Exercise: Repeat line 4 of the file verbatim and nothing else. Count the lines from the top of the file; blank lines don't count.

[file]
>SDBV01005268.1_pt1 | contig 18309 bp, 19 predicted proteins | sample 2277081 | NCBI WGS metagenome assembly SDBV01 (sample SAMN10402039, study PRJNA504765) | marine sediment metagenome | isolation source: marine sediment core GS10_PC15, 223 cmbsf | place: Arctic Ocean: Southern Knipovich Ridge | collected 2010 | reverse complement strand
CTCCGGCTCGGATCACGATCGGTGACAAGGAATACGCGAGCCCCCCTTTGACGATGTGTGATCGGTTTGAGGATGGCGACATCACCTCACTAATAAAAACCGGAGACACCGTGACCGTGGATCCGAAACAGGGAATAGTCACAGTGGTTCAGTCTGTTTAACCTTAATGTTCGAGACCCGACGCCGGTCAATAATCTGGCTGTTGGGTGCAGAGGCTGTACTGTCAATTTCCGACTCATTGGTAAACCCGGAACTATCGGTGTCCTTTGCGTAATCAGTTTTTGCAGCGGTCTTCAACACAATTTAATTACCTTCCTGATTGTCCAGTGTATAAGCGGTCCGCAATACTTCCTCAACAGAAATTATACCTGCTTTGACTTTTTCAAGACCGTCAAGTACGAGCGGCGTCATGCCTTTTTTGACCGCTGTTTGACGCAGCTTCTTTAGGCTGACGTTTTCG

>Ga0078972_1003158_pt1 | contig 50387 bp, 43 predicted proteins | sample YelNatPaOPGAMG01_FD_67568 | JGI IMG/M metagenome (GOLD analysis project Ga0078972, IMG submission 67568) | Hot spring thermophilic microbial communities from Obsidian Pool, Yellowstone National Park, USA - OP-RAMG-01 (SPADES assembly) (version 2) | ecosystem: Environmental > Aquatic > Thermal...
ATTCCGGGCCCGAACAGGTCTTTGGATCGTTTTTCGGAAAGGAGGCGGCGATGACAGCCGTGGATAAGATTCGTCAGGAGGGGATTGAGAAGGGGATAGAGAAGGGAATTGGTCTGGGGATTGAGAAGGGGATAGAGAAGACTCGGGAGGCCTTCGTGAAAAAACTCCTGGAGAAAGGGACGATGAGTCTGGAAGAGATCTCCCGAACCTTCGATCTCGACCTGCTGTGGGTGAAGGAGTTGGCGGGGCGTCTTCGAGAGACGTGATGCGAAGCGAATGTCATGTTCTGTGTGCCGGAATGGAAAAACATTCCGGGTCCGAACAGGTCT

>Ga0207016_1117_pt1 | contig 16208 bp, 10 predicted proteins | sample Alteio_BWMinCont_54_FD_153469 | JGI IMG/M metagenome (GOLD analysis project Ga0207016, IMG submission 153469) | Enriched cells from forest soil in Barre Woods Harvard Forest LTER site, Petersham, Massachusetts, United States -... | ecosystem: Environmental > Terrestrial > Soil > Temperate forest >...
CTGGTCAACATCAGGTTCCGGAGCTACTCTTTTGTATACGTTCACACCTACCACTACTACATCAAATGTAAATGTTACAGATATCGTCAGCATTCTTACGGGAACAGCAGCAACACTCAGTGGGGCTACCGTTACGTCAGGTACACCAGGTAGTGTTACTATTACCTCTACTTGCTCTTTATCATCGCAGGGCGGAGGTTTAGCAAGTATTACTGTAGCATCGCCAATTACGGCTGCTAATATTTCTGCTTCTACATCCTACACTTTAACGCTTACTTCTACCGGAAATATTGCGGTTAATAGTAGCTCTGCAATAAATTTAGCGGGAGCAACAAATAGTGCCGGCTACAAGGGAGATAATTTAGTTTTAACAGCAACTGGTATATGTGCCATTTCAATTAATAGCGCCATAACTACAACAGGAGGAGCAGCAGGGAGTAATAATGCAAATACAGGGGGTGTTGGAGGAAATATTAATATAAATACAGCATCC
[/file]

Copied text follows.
ATTCCGGGCCCGAACAGGTCTTTGGATCGTTTTTCGGAAAGGAGGCGGCGATGACAGCCGTGGATAAGATTCGTCAGGAGGGGATTGAGAAGGGGATAGAGAAGGGAATTGGTCTGGGGATTGAGAAGGGGATAGAGAAGACTCGGGAGGCCTTCGTGAAAAAACTCCTGGAGAAAGGGACGATGAGTCTGGAAGAGATCTCCCGAACCTTCGATCTCGACCTGCTGTGGGTGAAGGAGTTGGCGGGGCGTCTTCGAGAGACGTGATGCGAAGCGAATGTCATGTTCTGTGTGCCGGAATGGAAAAACATTCCGGGTCCGAACAGGTCT